A WOMAN from Uganda, said to be depressed because of poor treatment in her home country, has admitted to dishonestly claiming benefits totalling £38,000.
Jacqueline Nankunda (26) came to England several years ago to seek a better life, according to her barrister Mr Martin Hackett.
Heavily pregnant Nankunda, now living in Kingsbury Place, Burnley, was warned all sentencing options remained open, by Judge J.H. Gibson when she appeared at Burnley Crown Court.
The six charges relate to dishonestly claiming disability living allowance from the Department of Work and Pensions and dishonestly claiming council tax benefit from Manchester City Council.
She also faced charges of failing to notify the DWP and Manchester City Council of a change in circumstances and making false representation.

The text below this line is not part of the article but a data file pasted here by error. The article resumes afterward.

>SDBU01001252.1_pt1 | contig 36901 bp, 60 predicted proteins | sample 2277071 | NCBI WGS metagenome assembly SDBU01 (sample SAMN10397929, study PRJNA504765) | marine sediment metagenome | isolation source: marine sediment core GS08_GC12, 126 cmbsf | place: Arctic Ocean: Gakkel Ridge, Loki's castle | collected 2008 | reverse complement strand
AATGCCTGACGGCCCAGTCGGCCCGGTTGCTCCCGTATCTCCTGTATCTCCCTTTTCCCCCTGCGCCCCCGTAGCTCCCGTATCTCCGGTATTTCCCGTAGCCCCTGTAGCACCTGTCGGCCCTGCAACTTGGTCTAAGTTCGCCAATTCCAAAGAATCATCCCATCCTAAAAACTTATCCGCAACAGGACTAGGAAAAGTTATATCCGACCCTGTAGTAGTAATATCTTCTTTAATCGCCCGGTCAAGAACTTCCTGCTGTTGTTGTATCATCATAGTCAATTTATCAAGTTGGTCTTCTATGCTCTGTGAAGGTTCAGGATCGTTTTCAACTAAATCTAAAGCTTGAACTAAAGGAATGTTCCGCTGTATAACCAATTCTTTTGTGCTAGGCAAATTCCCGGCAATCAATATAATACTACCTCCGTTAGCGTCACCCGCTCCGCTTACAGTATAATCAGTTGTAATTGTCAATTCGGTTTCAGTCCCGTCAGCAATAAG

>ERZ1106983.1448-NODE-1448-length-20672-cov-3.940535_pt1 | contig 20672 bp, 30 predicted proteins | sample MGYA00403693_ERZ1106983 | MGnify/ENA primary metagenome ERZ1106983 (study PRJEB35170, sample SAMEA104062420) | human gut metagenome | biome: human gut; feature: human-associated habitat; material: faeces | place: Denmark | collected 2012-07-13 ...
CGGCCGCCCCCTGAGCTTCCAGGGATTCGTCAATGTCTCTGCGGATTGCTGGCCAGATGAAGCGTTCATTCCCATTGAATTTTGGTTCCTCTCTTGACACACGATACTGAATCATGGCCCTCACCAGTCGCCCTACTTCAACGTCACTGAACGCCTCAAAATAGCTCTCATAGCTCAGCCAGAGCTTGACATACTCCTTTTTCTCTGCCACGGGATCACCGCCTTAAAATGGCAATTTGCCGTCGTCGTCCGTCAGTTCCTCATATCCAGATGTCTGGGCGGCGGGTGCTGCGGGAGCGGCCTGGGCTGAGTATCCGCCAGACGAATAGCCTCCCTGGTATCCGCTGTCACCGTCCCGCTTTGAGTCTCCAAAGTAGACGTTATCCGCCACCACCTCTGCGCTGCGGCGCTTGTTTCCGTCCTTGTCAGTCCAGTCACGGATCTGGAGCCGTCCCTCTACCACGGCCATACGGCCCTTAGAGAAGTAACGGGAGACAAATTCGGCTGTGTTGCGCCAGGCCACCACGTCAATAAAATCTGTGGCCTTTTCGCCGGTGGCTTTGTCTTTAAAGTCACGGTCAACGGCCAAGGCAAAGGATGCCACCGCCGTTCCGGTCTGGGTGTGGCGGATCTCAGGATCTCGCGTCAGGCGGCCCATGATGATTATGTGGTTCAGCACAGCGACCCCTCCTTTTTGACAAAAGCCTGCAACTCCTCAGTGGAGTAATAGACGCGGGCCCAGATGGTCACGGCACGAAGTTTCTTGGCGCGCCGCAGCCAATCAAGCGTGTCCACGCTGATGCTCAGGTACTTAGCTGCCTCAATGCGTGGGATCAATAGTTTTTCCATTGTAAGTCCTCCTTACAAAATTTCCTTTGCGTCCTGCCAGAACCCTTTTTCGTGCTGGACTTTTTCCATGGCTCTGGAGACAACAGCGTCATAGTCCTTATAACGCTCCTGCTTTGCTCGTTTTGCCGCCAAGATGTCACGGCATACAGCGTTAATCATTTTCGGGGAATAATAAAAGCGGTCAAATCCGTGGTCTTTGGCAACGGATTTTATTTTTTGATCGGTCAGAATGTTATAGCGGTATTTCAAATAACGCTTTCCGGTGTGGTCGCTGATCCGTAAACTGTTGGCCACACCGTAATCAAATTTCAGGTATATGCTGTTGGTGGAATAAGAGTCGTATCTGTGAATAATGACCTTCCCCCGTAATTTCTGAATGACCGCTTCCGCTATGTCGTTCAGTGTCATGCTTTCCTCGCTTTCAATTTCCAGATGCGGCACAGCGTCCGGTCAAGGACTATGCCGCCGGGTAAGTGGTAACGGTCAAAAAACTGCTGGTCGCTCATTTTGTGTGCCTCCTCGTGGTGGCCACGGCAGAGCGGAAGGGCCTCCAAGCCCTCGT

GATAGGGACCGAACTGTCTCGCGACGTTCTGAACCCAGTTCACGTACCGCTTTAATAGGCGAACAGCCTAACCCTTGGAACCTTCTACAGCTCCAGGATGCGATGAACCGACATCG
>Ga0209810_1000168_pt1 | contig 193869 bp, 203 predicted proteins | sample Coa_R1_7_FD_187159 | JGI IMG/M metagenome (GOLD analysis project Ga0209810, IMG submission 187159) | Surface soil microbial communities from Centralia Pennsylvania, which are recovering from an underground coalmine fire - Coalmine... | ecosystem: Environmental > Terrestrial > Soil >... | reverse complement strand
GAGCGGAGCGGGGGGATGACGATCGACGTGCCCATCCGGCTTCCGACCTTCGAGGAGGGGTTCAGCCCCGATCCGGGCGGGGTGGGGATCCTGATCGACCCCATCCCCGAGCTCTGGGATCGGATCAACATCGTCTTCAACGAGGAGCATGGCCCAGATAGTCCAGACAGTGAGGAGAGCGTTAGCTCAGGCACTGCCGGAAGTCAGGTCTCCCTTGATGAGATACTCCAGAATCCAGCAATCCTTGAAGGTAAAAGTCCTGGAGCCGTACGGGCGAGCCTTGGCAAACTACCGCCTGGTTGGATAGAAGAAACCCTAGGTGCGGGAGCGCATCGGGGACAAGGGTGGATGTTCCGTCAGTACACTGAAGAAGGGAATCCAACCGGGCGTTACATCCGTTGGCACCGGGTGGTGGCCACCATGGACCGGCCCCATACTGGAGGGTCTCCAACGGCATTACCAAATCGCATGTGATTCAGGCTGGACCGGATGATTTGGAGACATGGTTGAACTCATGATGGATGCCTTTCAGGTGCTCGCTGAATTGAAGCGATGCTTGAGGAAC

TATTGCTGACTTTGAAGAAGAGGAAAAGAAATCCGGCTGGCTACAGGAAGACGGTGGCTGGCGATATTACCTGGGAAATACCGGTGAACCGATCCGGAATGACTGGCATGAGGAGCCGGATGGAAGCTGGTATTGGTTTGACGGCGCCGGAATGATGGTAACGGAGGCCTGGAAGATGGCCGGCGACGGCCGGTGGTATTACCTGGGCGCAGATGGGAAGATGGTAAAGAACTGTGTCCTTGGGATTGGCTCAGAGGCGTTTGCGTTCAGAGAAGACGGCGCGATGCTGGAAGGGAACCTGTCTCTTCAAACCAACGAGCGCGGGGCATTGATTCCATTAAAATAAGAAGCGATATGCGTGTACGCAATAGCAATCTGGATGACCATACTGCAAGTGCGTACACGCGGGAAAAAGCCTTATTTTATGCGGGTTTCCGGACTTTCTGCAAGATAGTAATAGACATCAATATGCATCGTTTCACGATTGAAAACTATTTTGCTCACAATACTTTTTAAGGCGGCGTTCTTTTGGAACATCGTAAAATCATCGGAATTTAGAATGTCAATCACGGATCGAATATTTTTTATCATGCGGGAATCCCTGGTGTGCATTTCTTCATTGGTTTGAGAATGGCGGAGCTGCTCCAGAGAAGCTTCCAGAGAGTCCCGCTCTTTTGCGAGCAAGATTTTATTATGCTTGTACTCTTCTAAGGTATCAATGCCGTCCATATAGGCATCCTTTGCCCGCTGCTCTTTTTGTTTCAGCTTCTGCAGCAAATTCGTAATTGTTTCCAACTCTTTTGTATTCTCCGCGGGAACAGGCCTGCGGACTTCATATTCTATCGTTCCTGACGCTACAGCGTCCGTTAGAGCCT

The offences took place between 2006 and 2011.
Mr Hackett said: “My client has faced difficulties with depression due to her treatment in her home country and that is why she came to England.
“She has had a difficult time over the last seven or eight years. She is also expecting a child in December and is naturally frightened about the prospect of jail.”
But Judge Gibson told Nankunda that based on sentencing guidelines the maximum sentence he could impose would be 18 weeks imprisonment.
He added: “I cannot say at this stage until I have read the pre-sentence report whether I will suspend that sentence.”
Nankunda was released on bail and must return to Burnley Crown Court on November 23rd for sentence.
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